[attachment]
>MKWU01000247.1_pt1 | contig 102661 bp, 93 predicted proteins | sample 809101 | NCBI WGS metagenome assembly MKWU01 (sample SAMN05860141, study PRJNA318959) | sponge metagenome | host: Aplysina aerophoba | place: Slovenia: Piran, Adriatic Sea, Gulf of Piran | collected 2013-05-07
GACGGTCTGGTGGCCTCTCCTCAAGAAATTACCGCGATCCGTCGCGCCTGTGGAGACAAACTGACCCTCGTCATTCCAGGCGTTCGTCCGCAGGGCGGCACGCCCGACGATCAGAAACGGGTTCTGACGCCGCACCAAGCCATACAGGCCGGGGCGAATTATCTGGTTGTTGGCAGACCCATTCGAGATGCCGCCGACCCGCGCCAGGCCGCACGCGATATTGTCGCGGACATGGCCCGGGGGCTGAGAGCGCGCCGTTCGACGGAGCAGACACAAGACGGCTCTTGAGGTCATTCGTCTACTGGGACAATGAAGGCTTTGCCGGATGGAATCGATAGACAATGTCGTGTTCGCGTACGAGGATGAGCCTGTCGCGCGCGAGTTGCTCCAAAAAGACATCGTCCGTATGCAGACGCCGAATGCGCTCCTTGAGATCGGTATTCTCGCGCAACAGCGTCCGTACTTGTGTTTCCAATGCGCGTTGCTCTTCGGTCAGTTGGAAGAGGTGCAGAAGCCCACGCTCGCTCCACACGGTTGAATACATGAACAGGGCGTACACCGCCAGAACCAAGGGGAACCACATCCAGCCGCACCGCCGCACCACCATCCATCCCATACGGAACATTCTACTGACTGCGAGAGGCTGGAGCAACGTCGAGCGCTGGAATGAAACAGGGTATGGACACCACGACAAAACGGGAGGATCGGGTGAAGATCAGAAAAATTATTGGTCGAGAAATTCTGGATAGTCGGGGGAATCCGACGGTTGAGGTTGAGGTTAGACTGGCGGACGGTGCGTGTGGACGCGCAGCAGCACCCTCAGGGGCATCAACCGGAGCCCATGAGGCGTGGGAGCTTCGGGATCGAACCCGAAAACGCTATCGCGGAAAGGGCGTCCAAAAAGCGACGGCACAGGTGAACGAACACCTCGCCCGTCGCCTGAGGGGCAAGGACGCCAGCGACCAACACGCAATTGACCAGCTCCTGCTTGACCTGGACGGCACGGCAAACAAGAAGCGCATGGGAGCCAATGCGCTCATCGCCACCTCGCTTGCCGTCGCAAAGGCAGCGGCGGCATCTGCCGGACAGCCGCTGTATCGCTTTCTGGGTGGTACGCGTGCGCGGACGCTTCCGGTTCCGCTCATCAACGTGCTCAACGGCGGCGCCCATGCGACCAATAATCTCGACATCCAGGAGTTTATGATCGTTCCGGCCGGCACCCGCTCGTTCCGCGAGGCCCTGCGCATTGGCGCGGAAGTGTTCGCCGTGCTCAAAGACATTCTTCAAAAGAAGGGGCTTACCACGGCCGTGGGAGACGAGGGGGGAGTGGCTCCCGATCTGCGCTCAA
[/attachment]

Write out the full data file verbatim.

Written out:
>MKWU01000247.1_pt1 | contig 102661 bp, 93 predicted proteins | sample 809101 | NCBI WGS metagenome assembly MKWU01 (sample SAMN05860141, study PRJNA318959) | sponge metagenome | host: Aplysina aerophoba | place: Slovenia: Piran, Adriatic Sea, Gulf of Piran | collected 2013-05-07
GACGGTCTGGTGGCCTCTCCTCAAGAAATTACCGCGATCCGTCGCGCCTGTGGAGACAAACTGACCCTCGTCATTCCAGGCGTTCGTCCGCAGGGCGGCACGCCCGACGATCAGAAACGGGTTCTGACGCCGCACCAAGCCATACAGGCCGGGGCGAATTATCTGGTTGTTGGCAGACCCATTCGAGATGCCGCCGACCCGCGCCAGGCCGCACGCGATATTGTCGCGGACATGGCCCGGGGGCTGAGAGCGCGCCGTTCGACGGAGCAGACACAAGACGGCTCTTGAGGTCATTCGTCTACTGGGACAATGAAGGCTTTGCCGGATGGAATCGATAGACAATGTCGTGTTCGCGTACGAGGATGAGCCTGTCGCGCGCGAGTTGCTCCAAAAAGACATCGTCCGTATGCAGACGCCGAATGCGCTCCTTGAGATCGGTATTCTCGCGCAACAGCGTCCGTACTTGTGTTTCCAATGCGCGTTGCTCTTCGGTCAGTTGGAAGAGGTGCAGAAGCCCACGCTCGCTCCACACGGTTGAATACATGAACAGGGCGTACACCGCCAGAACCAAGGGGAACCACATCCAGCCGCACCGCCGCACCACCATCCATCCCATACGGAACATTCTACTGACTGCGAGAGGCTGGAGCAACGTCGAGCGCTGGAATGAAACAGGGTATGGACACCACGACAAAACGGGAGGATCGGGTGAAGATCAGAAAAATTATTGGTCGAGAAATTCTGGATAGTCGGGGGAATCCGACGGTTGAGGTTGAGGTTAGACTGGCGGACGGTGCGTGTGGACGCGCAGCAGCACCCTCAGGGGCATCAACCGGAGCCCATGAGGCGTGGGAGCTTCGGGATCGAACCCGAAAACGCTATCGCGGAAAGGGCGTCCAAAAAGCGACGGCACAGGTGAACGAACACCTCGCCCGTCGCCTGAGGGGCAAGGACGCCAGCGACCAACACGCAATTGACCAGCTCCTGCTTGACCTGGACGGCACGGCAAACAAGAAGCGCATGGGAGCCAATGCGCTCATCGCCACCTCGCTTGCCGTCGCAAAGGCAGCGGCGGCATCTGCCGGACAGCCGCTGTATCGCTTTCTGGGTGGTACGCGTGCGCGGACGCTTCCGGTTCCGCTCATCAACGTGCTCAACGGCGGCGCCCATGCGACCAATAATCTCGACATCCAGGAGTTTATGATCGTTCCGGCCGGCACCCGCTCGTTCCGCGAGGCCCTGCGCATTGGCGCGGAAGTGTTCGCCGTGCTCAAAGACATTCTTCAAAAGAAGGGGCTTACCACGGCCGTGGGAGACGAGGGGGGAGTGGCTCCCGATCTGCGCTCAA